IBM has taken its work on blockchain technology for enterprise use and worked to create a system that uses the technology to track the origin and ownership of jewellery.
Dubbed TrustChain, IBM has effectively taken the digital distributed ledger technology of blockchain, which underpins the likes of Bitcoin and other cryptocurrencies, and used it to create a robust system of record that the jewellery industry could use, running from precious metal suppliers through to jewellers.
TrustChain makes use of IBM's own blockchain platform based on the IBM Cloud and provides the means for checks to be carried out on the validity of each transaction throughout the supply chain, with everyone who participates in it able to see each transaction at every stage.
It has a suite of participating jewellery companies onboard, including Helzberg Diamonds, LeachGarner, and precious metals supplier The Richline Group.
"Currently, diamonds, jewels, and gold move through a complicated supply chain and originating each of their sources is difficult. A more transparent supply chain could ensure all partiesincluding consumersintimately understand the movement and provenance of jewellery for quality assurance and authenticity," said Jason Kelley, general manager of blockchain services at IBM.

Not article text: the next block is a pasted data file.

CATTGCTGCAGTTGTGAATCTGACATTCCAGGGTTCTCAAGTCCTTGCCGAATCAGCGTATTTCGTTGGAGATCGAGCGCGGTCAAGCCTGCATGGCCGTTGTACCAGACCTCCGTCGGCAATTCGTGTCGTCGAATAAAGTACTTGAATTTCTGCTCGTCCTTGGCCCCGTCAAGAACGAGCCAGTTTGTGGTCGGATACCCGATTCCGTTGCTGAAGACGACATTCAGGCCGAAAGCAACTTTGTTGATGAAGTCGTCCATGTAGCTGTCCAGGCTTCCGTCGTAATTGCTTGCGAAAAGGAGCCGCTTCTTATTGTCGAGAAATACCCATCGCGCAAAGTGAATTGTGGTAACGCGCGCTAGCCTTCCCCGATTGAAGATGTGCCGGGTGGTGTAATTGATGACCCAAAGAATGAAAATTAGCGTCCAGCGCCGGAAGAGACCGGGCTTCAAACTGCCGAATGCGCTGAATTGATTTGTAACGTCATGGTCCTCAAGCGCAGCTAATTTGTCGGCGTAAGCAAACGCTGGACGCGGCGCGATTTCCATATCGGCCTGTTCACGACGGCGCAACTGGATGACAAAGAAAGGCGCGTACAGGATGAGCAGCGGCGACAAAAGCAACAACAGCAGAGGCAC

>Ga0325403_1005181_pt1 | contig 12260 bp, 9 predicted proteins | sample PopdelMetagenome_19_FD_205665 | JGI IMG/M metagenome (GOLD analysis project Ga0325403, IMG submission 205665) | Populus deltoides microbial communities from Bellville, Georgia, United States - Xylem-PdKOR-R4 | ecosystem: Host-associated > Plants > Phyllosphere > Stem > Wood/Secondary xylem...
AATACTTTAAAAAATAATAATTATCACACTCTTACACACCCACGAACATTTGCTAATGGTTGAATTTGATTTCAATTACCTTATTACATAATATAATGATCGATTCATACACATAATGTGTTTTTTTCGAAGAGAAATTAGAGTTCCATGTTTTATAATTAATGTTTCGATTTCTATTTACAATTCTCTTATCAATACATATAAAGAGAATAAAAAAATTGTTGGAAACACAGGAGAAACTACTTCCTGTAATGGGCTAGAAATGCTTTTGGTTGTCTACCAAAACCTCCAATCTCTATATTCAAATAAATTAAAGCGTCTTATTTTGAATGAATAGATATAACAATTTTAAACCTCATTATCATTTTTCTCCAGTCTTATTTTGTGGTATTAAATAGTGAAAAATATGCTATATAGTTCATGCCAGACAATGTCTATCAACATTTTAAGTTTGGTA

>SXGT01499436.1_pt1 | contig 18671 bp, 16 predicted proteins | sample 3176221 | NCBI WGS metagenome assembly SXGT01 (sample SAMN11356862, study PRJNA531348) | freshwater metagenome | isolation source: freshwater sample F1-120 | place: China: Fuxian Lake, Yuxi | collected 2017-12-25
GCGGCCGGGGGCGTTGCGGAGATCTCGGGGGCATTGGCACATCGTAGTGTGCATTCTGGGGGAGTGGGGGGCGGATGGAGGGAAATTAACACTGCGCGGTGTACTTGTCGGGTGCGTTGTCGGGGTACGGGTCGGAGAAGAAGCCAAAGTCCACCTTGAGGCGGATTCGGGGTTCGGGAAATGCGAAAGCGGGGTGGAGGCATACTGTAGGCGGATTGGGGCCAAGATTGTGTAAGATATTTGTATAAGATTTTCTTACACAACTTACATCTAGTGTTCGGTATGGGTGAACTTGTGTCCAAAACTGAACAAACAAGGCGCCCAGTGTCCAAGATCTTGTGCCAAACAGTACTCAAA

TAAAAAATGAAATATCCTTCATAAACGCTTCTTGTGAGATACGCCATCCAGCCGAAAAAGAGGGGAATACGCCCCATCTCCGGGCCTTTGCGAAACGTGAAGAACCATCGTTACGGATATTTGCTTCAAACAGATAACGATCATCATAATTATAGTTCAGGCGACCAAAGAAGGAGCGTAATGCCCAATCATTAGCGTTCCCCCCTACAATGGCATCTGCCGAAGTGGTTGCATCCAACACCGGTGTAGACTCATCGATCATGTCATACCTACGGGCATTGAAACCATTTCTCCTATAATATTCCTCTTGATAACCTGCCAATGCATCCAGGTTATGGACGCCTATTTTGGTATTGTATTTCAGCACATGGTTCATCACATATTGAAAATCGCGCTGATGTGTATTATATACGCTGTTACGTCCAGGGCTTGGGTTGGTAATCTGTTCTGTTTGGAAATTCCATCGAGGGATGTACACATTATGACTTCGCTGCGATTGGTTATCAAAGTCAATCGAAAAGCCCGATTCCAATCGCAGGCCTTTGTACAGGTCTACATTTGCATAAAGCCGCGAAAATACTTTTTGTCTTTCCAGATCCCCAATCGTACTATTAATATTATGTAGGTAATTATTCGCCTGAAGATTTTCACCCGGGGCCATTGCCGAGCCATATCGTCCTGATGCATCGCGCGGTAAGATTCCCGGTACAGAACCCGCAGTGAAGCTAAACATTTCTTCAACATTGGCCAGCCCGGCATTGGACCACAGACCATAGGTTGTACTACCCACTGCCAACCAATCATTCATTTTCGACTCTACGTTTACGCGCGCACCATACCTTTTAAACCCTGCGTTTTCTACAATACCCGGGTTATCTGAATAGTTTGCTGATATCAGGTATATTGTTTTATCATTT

"An easier, more secure solution for retailers to effectively manage these transactions is to put them on a blockchain. Blockchain's a trusted and shared system of record that creates a permanent digitized chain of transactions, and provides all parties with the ability to accurately and quickly trace products throughout the world."
Kelley noted that the overarching goal of TrustChain is to "trust in the origin and ethical sourcing of jewellery" by creating a community of organisations to work together in a digital platform, thereby providing more transparency for customers on where their jewellery comes from.
TrustChain is a clear example of the potential for technology to be used beyond the realms of cryptocurrency and digital data tracking, demonstrating that it has potential to shake up sectors traditionally reliant on paper-based record keeping.
Image credit: IBM
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